Getting started with Android development on OSX
Getting Android running on OSX for development is not an easy task, especially if you, like me, are used to making apps using Apple’s XCode.
But like it or not, Android is now ahead of iOS in users, so it can’t be ignored if you’re making apps for everyone.
I’d love to make all our apps available on Android, but it’s just not feasible currently with Android the way it stands.
As of the time of writing, Android’s NDK still can’t do low latency audio. This is why there are no decent music and audio apps on Android, and why iPhones and iPads are killing it in that area.
There’s an ongoing discussion here:
If you’re developing and haven’t spoken out on that page, get on there and be counted. Then maybe one day Google will make it possible for you to bring your cool music and sound related apps to Android and make them a bunch of cash on the store, as well as the sales of handsets!
So, here’s how I finally got my Android development started… and I mean started!
Firstly, understand that for iOS development you download and install XCode and that’s it. The integrated development environment (IDE), SDK and emulator are all nicely and neatly bundled together. The Apple way.
Not so simple with Android, but I have got it up and running, so here’s how…
This is the development environment, or IDE. Because it’s totally hippy and open source, Eclipse supports development of lots of things in lots of ways. First hurdle… which version of Eclipse to get! So many options it was scary.
I eventually found out, through reading posts and pages that Eclipse IDE for Java EE Developers, 204 MB
was the one to go for for stability and general acceptance.
Great. Now what?! Start it up…no option to create a new Android app. Que? Help!
OK, so we now need to go to the help menu, select Install New Software and then enter:
in the Work with: section.
Check the developer tools checkbox. This will get all the developer tools for Android development. Check all boxes and follow through this install.
Now we need the SDK
Yes, the SDK is separate from Eclipse. Think of it as a plugin. Eclipse can develop for multiple platforms, Android being just one. iOS SDK is like Eclipse+Developer Tools (ADT) + the SDK all in one.
Now you appreciate how nice Apple’s development environment is!
So download the latest Android SDK and save it somewhere – Documents is fine
From within the tools directory double click android
This will go ahead and install everything you need. Make sure you install support for everything you think you’ll need – I just went ahead and selected everything. Better to have it all!
The final stage is to point Eclipse at the SDK
Go to Eclipse/Preferences/Android (this is the developer tools you installed in the previous stage)
Browse to the SDK location and click Apply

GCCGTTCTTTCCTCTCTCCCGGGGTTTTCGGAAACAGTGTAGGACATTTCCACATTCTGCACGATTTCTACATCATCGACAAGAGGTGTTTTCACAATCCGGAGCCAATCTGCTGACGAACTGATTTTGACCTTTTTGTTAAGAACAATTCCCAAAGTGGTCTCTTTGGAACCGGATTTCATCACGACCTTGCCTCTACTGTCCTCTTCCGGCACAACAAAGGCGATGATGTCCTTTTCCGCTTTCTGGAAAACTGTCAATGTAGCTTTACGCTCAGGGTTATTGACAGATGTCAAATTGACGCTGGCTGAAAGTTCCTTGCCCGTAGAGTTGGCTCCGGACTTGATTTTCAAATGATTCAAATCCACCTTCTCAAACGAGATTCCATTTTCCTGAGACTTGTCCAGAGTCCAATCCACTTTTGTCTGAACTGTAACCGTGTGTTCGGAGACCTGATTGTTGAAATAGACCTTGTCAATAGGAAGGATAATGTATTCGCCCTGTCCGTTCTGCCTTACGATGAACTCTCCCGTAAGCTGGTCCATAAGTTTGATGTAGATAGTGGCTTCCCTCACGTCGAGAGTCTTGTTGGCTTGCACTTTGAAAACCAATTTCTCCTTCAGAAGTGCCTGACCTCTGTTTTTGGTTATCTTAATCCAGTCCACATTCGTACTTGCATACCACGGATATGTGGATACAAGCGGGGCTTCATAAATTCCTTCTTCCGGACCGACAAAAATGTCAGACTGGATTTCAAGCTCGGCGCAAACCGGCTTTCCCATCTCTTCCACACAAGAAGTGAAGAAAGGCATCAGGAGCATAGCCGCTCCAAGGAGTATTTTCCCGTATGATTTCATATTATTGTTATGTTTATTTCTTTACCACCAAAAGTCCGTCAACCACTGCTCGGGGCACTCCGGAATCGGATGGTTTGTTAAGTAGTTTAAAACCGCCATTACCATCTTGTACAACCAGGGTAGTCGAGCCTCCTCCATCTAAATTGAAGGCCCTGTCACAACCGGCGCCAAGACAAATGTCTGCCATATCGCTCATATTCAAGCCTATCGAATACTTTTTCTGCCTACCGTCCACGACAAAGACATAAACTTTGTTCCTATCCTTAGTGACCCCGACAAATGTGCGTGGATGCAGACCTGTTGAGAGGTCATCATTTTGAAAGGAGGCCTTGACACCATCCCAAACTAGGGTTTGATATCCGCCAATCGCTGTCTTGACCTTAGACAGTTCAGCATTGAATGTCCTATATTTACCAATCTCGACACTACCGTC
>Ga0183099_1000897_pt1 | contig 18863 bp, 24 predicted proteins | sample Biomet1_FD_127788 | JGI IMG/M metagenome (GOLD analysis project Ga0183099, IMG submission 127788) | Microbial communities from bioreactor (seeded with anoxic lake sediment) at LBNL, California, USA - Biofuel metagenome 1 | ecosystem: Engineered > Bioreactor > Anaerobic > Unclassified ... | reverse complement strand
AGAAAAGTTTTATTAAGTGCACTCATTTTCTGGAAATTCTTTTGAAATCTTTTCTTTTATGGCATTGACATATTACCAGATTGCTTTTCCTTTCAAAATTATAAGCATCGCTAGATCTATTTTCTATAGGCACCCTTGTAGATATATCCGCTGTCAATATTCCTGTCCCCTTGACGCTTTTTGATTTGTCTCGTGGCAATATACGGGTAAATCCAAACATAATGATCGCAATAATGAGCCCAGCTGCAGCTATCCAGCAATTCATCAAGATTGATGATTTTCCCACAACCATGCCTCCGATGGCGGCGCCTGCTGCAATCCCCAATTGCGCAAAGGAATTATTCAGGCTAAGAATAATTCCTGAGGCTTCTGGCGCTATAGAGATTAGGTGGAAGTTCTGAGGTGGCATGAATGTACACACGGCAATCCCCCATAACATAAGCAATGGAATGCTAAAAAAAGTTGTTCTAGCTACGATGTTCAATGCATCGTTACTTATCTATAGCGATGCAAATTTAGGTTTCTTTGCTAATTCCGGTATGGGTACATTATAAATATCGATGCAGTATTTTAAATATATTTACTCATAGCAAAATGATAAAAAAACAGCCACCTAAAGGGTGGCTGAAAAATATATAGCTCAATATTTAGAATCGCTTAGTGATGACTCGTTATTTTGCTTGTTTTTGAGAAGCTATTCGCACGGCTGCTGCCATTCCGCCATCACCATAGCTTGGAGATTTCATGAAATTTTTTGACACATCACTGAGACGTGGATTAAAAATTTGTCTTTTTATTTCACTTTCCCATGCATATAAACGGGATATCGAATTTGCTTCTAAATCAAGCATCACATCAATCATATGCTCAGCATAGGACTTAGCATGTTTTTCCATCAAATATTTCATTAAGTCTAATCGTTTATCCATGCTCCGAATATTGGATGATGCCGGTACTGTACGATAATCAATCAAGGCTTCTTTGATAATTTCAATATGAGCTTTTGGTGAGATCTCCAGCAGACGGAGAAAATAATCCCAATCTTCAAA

Now there’s “one more thing…”
Creating an Android app is also a bit tricky first time…
First, do Apple+N. The message wont disappear for a while so move it out the way until it lets you click the checkbox and proceed
The things you want to enter in the boxes (which, again, I had to google – what’s wrong with these geekazoids?!)
Here is a description of each field:
This is the Eclipse Project name — the name of the directory that will contain the project files.
This is the human-readable title for your application — the name that will appear on the Android device.
This is the package namespace (following the same rules as for packages in the Java programming language) that you want all your source code to reside under. This also sets the package name under which the stub Activity will be generated.
Your package name must be unique across all packages installed on the Android system; for this reason, it’s important to use a standard domain-style package for your applications. The example above uses the “com.example” namespace, which is a namespace reserved for example documentation — when you develop your own applications, you should use a namespace that’s appropriate to your organization or entity.
This is the name for the class stub that will be generated by the plugin. This will be a subclass of Android’s Activity class. An Activity is simply a class that can run and do work. It can create a UI if it chooses, but it doesn’t need to. As the checkbox suggests, this is optional, but an Activity is almost always used as the basis for an application.
Min SDK Version
This value specifies the minimum API Level required by your application. For more information, see Android API Levels.
So in summary, I went with:
Project name: <your project name>
Build target: Your choice, but look at this for market share before deciding:
Application name: I used same as Project name
Package name: com.yourcompany.appname
Create Activity: App name without spaces
Min SDK Version: Depends on your choice of Build target.
You know how happy I was when I clicked Run and up popped an emulator with my Hello World default app displayed?
Very happy indeed. In a geeky chuffed kind of way.
Apple have it soooooo right with their integrated approach. It makes it much easier for creatives to create without all the hassle of getting up and running. The myriad of Android screen sizes is also a barrier since you have to create graphics for all of them… although things are getting easier now the phones seem to be going predominantly to copy the iPhone. Finally the lack of low latency audio means the really cool fun apps will remain iOS exclusives for now, but at least we can get started on sharing some of our apps with the Android users.
In the meantime, I now need to work out how to draw stuff on the screen…
My iOS apps
Complete dancing rhythm practice tool with variable tempo and counting
Completely FREE sampling keyboard with pitch changer as lots of fun built-in sounds